• You got me there! It is true that some people need to run apps thatdon't operate on a Chromebook. Two examples that come to mind are Skypeand iTunes. That's just the way it is. Another example is Microsoft ( MSFT - Get Report) Word, Excel and PowerPoint, but for those there is a counter-argument -- many people are now fine automatically convertingthose into Google Docs. I have undergone that transition myself andit worked just fine. It may not be for everybody, but for some peopleit's actually an improvement.

    Google Chromebooks are mostly for those who live mostly inside theGoogle cloud, using Gmail and Google Docs. There are hundreds ofmillions of people who fall into this category. Yes, the world is alot larger than hundreds of millions of people, but that's still alarge market.
  • 2. "Why pay $449 for a laptop when I can pay $100 less for a Windows laptop?"
  • There are two counter-arguments to this charge:

    A) The simple hardware quality alone of this second-generationSamsung Chromebook is not on par with a $450 Windows laptop, let aloneone for $350. I just told you that the keyboard and trackpad is atleast on par with an Apple MacBook, which starts at $999 and goes allthe way up toward $2,000. Then consider battery life, weight and soforth and it's clear that strictly based on just the hardware, Ithink $449 is a bargain right there.

    B) The more important argument is the one outlined at the beginningof this article: Cost is about the time wasted on all sorts of things,not what you put on your credit card the first second of ownership. AChromebook will save you thousands of dollars over three years thatyou would have otherwise wasted fixing stuff, talking to tech supportand waiting for things to happen.
  • 3. "Why not just use the Chrome browser on any Mac or Windows machine?"
  • Now this is the most devious argument in this whole debate, againstwhich very few people know to argue. I do! Here it is: The factthat a Chromebook uses the Chrome browser (duh!) is irrelevant. Thecase for the Chromebook would be no different if the Chromebook ranFirefox or Internet Explorer.

    Yes! Contrary to what everyone seems to assume, it's not about thebrowser! What's the difference between this or that browser anyway?Nothing vital or relevant to the case for or against the Chromebook,as far as I can see.

    The key here is it's about the operating system, not about the browser. Google may even have made a mistake here, in calling the product a "Chromebook."Users are almost led to believe that they're buying a "more limited"PC because this laptop "only runs a browser, after all."

    It is the operating system, not the browser, that yields themanagement and security benefits of the Chromebook. That's whatgenerates the savings in aggravation and time.

    In other words, you don't buy a Chromebook in order to run the Chromebrowser. If it ran Firefox or Internet Explorer, it wouldn't havemade any difference. It's the operating system that makes thisproduct into a zero-maintenance, high-security, instant-boot computer.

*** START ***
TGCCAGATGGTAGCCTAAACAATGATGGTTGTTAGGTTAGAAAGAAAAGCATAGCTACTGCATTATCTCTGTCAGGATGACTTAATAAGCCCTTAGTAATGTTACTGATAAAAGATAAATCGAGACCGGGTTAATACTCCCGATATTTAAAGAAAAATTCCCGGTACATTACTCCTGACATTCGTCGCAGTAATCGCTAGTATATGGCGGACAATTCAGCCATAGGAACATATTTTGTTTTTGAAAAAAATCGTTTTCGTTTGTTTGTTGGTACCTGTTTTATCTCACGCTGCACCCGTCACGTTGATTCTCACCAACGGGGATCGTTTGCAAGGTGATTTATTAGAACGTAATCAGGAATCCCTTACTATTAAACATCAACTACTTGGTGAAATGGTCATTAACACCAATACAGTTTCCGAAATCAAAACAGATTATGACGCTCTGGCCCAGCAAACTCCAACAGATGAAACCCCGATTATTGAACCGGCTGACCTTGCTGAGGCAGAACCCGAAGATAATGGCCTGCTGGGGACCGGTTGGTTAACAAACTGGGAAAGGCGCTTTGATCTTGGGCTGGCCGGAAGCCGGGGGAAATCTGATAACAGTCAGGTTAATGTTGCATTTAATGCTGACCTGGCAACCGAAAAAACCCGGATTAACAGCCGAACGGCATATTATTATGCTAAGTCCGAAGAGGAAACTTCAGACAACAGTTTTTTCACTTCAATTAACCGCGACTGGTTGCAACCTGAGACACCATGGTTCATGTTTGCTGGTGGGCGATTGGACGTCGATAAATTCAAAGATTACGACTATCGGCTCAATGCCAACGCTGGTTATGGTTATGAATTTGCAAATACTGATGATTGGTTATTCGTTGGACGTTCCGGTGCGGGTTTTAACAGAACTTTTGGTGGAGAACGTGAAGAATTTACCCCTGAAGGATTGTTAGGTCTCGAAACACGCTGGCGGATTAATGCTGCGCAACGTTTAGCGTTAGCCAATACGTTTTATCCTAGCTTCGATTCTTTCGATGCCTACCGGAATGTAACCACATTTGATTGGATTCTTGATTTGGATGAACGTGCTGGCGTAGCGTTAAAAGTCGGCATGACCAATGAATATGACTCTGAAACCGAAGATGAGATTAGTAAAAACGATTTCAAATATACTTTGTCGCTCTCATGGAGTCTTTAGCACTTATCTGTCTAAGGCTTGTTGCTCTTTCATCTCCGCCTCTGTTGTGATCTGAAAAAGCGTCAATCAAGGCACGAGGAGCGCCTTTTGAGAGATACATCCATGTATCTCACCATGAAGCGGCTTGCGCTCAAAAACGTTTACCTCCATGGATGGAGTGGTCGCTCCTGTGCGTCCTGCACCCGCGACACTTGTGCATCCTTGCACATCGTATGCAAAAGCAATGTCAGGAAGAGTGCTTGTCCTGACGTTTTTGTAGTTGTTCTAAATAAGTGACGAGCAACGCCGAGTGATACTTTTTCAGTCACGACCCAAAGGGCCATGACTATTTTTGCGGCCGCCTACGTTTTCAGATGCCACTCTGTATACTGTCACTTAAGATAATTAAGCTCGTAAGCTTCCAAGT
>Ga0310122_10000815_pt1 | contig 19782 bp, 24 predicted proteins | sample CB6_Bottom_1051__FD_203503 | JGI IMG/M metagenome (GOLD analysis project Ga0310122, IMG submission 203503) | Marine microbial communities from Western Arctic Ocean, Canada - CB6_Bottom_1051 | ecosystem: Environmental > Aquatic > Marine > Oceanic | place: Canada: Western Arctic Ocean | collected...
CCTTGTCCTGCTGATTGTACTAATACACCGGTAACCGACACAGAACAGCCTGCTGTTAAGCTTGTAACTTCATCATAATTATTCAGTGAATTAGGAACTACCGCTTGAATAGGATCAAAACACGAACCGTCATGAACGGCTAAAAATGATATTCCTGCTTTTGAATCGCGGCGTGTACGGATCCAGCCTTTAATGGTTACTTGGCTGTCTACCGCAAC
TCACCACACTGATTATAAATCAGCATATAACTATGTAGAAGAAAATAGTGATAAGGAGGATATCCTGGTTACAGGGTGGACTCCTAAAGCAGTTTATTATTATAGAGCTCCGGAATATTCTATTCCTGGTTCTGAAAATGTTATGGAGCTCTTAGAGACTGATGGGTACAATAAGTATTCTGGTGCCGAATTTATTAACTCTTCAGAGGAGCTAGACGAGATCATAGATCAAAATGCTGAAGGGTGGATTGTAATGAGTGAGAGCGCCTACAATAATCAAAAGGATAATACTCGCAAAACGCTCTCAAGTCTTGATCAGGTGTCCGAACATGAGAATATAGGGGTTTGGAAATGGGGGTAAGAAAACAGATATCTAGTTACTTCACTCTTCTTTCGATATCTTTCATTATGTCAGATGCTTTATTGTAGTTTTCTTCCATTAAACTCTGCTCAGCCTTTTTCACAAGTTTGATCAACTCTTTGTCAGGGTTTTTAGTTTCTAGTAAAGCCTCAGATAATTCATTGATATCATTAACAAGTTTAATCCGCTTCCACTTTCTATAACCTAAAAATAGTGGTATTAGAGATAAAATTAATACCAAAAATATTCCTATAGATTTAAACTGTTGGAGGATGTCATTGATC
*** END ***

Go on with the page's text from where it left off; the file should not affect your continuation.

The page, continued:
If you buy a Windows or Mac laptop, you don't get any of thesebenefits. Sure, you can of course use the Chrome browser, but sowhat? Can most people really tell the difference between the threemajor browsers anyway? My contention is that they cannot. But theycan tell the difference between a computer booting up in eight secondsinstead of two minutes, and whether they have to waste an hour or twoevery week on maintenance and troubleshooting, versus never having towaste a second on fixing it -- ever.

    Chromebook vs. iPad

    Some want to make a Chromebook into an iPad alternative. Thiscomparison is almost completely irrelevant, like comparing anymotorcycle against any car. A motorcycle and a car are both in thetransport business, but they can't really be compared fairly on anylevel. Likewise with Chromebook versus iPad.

    The iPad is the superior device for leisurely consumption and mobileapps. The Chromebook is a tool you use to get work done -- typing,working with productive documents. Web surfing on the Chromebook isvastly superior compared to an iPad.

    IPad and Chromebook are both outstanding devices in their own right.But in almost no way do they meaningfully compete. I carry both mostof the time.

    Chromebox: Chromebook as Desktop Computer

    For $329, you can buy a desktop version of the Chromebook. Therereally isn't much to say about the Chromebox because once youunderstand the laptop version -- the Chromebook -- the Chromeboxbecomes a self-evident proposition.

    Physically speaking, the Chromebox is as close to an identical copy ofthe Mac Mini as you will realistically get. It can be hooked up to acouple of large displays, keyboards, mice -- the usual stuff.Depending on your computing needs, this would be the ideal computerfor fixed work environments such as Wall Street trading desks oranyone else requiring much larger display area, for example, two 30inch displays with 1080x1920 resolution.

    Bottom Line: Most Highly Recommended

    If what you do is Gmail, Google Apps, Google Talk, Google Voice andeverything else inside a browser, the Chromebook and Chromebox are theright computers for you. Over two to three years, they may save you thousandsof dollars worth of time otherwise wasted on tech support and otheraggravating things such as simply waiting minutes for reboots.

    The most important recommendation I can give is the Chromebook isthe computer I give to relatives. I decided I never again wantedto spend another Thanksgiving being Mr. Tech Support or get thosecalls about something not working right. I give a Chromebook and Inever hear about computer trouble again. A Chromebook just works.Isn't that how it should be?

    The only question is: With Google having such a superb product on itshands, will it -- along with its partner Samsung -- bother marketingit?